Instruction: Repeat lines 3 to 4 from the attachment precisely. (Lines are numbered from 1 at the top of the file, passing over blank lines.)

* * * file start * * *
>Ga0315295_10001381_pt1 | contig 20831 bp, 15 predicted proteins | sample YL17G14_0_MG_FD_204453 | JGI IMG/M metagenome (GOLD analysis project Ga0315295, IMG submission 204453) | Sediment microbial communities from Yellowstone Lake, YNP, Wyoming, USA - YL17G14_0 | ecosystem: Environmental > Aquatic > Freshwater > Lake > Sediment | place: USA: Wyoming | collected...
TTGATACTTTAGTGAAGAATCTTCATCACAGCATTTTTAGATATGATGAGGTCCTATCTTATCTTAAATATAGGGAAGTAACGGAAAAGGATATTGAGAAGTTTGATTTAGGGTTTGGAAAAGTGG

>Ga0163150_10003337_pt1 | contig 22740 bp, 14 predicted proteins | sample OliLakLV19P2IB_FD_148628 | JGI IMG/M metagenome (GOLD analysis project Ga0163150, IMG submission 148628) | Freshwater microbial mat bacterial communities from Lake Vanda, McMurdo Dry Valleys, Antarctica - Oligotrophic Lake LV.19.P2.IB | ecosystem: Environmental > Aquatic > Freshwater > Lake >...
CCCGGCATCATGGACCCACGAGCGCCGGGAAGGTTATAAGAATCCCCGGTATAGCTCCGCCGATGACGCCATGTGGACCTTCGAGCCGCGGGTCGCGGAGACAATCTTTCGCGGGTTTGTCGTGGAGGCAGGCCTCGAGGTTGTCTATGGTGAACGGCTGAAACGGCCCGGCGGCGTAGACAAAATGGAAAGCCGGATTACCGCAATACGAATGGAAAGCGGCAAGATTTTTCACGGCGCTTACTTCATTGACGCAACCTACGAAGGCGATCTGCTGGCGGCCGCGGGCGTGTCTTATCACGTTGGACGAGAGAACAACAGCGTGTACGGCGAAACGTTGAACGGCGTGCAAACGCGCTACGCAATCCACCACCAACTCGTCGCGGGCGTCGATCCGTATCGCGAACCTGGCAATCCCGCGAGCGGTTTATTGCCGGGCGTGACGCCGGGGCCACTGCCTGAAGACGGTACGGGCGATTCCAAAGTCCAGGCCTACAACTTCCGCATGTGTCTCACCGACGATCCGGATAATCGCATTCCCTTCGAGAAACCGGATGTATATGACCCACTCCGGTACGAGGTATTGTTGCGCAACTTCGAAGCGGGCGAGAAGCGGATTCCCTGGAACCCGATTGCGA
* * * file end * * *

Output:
>Ga0163150_10003337_pt1 | contig 22740 bp, 14 predicted proteins | sample OliLakLV19P2IB_FD_148628 | JGI IMG/M metagenome (GOLD analysis project Ga0163150, IMG submission 148628) | Freshwater microbial mat bacterial communities from Lake Vanda, McMurdo Dry Valleys, Antarctica - Oligotrophic Lake LV.19.P2.IB | ecosystem: Environmental > Aquatic > Freshwater > Lake >...
CCCGGCATCATGGACCCACGAGCGCCGGGAAGGTTATAAGAATCCCCGGTATAGCTCCGCCGATGACGCCATGTGGACCTTCGAGCCGCGGGTCGCGGAGACAATCTTTCGCGGGTTTGTCGTGGAGGCAGGCCTCGAGGTTGTCTATGGTGAACGGCTGAAACGGCCCGGCGGCGTAGACAAAATGGAAAGCCGGATTACCGCAATACGAATGGAAAGCGGCAAGATTTTTCACGGCGCTTACTTCATTGACGCAACCTACGAAGGCGATCTGCTGGCGGCCGCGGGCGTGTCTTATCACGTTGGACGAGAGAACAACAGCGTGTACGGCGAAACGTTGAACGGCGTGCAAACGCGCTACGCAATCCACCACCAACTCGTCGCGGGCGTCGATCCGTATCGCGAACCTGGCAATCCCGCGAGCGGTTTATTGCCGGGCGTGACGCCGGGGCCACTGCCTGAAGACGGTACGGGCGATTCCAAAGTCCAGGCCTACAACTTCCGCATGTGTCTCACCGACGATCCGGATAATCGCATTCCCTTCGAGAAACCGGATGTATATGACCCACTCCGGTACGAGGTATTGTTGCGCAACTTCGAAGCGGGCGAGAAGCGGATTCCCTGGAACCCGATTGCGA